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I’ve been contemplating this issue for a while and have wanted to write about it, but I’ve finally been motivated into action because of today’s Denver Post article about the lottery at West Denver Prep.

There are some charter programs that I actually like (I know, I know, the “other side” spins me as The Evil Charter Hater). 

One-size-fits-all for poor/minority kids?

I have three nephews that previously attended a Catholic school but who now have gone through a few years at Highline Academy in Southeast Denver and who are thriving.  There are also beautiful programs like Odyssey in Northeast Denver, an experiential program that guides kids along the path of building kids’ skills in critical thinking and finding answers.  I actually like the concept of DSST, which a young cousin-in-law attends.  She seems to be succeeding and fitting in quite well.  I am also a supporter of P.S. 1 in central Denver because they are able to take kids who aren’t properly supported in our comprehensive schools and arm them with some sense of control over their own lives…which is crucial in getting kids back on track.  I also feel pretty good about the new leadership at Southwest Early College.

However, not all charters are the same, and I think many people confuse a high-stakes testing environment with some of these great programs that I’ve delineated above.  I also think that some of the crafty marketing that’s out there, reflected in the Denver Post article, might lead some to believe that “high performance” is the same as “kids with critical thinking skills,” which is not always the case.  Some charters are specifically geared toward getting kids to test well, and I am generally not in support of those types of programs.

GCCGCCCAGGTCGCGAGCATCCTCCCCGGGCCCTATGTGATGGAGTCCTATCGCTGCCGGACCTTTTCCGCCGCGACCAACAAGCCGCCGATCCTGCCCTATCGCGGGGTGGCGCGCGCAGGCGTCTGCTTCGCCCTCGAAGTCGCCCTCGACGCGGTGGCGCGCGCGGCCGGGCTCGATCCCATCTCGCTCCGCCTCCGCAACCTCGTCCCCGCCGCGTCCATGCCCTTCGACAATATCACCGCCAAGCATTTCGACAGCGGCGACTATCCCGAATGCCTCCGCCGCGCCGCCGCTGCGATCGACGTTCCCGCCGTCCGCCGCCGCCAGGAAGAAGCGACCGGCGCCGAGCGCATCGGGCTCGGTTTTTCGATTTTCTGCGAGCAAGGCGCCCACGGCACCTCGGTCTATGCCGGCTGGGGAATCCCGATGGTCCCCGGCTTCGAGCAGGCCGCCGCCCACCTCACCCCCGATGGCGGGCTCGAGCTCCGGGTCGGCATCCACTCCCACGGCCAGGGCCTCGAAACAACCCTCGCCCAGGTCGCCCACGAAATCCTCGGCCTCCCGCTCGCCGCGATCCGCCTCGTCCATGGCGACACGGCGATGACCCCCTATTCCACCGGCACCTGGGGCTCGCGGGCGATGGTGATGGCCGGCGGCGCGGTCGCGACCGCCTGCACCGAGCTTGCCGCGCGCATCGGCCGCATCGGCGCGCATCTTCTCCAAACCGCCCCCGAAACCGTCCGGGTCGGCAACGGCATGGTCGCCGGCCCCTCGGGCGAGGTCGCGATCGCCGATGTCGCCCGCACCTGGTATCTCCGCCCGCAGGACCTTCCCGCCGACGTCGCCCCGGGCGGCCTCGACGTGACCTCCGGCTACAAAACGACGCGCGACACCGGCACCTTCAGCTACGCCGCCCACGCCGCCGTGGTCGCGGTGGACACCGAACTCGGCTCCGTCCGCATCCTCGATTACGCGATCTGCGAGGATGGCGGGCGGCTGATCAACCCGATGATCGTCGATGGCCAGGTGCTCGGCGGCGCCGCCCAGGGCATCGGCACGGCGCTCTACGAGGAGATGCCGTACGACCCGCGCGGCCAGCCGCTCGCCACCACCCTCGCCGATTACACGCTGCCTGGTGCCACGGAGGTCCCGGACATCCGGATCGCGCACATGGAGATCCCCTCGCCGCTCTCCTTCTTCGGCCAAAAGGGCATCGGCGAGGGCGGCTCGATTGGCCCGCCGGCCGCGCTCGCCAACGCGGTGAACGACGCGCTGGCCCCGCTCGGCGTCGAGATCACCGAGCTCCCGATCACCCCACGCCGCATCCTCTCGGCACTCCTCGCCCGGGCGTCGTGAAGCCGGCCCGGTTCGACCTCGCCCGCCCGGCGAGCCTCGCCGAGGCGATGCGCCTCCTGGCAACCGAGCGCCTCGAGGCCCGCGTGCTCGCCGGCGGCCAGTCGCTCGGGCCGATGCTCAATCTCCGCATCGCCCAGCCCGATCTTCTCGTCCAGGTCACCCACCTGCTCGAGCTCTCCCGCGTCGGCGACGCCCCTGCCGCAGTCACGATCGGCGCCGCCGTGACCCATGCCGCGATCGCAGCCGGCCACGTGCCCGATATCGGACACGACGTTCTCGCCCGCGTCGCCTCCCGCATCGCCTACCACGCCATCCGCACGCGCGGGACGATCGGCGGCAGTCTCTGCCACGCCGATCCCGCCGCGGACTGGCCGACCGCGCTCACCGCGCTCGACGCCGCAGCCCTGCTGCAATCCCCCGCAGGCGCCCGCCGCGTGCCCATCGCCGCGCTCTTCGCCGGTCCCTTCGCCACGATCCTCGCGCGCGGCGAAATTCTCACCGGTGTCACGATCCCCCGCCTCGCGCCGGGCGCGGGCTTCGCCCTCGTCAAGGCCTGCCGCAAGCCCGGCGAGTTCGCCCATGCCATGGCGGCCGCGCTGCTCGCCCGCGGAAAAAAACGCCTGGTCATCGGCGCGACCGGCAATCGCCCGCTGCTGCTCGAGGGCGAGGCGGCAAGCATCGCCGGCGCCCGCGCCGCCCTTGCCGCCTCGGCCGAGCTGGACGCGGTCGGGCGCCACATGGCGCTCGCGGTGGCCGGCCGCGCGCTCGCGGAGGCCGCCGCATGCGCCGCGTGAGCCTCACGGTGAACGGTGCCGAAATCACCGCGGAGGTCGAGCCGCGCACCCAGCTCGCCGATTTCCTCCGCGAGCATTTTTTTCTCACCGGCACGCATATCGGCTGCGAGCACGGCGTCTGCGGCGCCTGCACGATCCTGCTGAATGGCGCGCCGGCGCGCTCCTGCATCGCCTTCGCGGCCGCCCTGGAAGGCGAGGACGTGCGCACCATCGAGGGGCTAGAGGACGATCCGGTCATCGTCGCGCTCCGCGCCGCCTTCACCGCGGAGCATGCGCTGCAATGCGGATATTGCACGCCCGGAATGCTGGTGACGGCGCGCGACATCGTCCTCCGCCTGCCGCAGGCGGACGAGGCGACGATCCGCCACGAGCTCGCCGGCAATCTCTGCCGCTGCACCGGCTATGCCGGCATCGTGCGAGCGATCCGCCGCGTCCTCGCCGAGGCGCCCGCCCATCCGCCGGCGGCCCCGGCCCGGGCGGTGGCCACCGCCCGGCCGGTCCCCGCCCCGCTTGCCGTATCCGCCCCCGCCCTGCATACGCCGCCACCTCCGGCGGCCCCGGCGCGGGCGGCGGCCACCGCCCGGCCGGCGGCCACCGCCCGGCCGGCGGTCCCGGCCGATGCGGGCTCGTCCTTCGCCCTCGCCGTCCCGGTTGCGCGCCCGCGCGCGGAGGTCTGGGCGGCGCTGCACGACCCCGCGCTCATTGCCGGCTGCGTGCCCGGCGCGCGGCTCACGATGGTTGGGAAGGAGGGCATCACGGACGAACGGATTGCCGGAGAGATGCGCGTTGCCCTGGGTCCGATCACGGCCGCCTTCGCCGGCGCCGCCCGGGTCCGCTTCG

I have a real issue with No Child Left Behind (NCLB).  It was legislation that, at its core, operates from the fundamental premise that testing reveals everything you need to know about a kid’s development in school.  It created a situation in which we really did “teach to the test” and in which schools and districts had to become increasingly ruthless in forcing curriculum to cough up results on standardized tests like our CSAP…or lose funding.

NCLB looked at kids from underprivileged backgrounds and said, “we have to force these kids to achieve.”  That, in and of itself, is not necessarily a bad philosophy, but it fails to look at the reasons why socioeconomically-disadvantaged kids trip up in the first place.  I think it has lots to do with the difficulties in their lives.  For example, you will hear me state over and over how one of the zip codes in our district, 80219, has the NUMBER ONE rate of foreclosure in all of the state.  At one time it was in the top 10 nationally.  If a kid at Doull Elementary, say, knows they are losing their home, do you think it will have an effect on achievement?

Consider the work, Meaningful Differences in the Everyday Experience of Young American Children, by Betty Hart and Todd Risley.  In a nutshell, the work shows us that kids from underprivileged backgrounds start off significantly behind more affluent kids even in just exposure to vocabulary and syntax (grammar).  This is precisely why early childhood education and strong kindergarten programs are so absolutely crucial.  They do a lot to level the playing field and help pre-literate kids start out strong.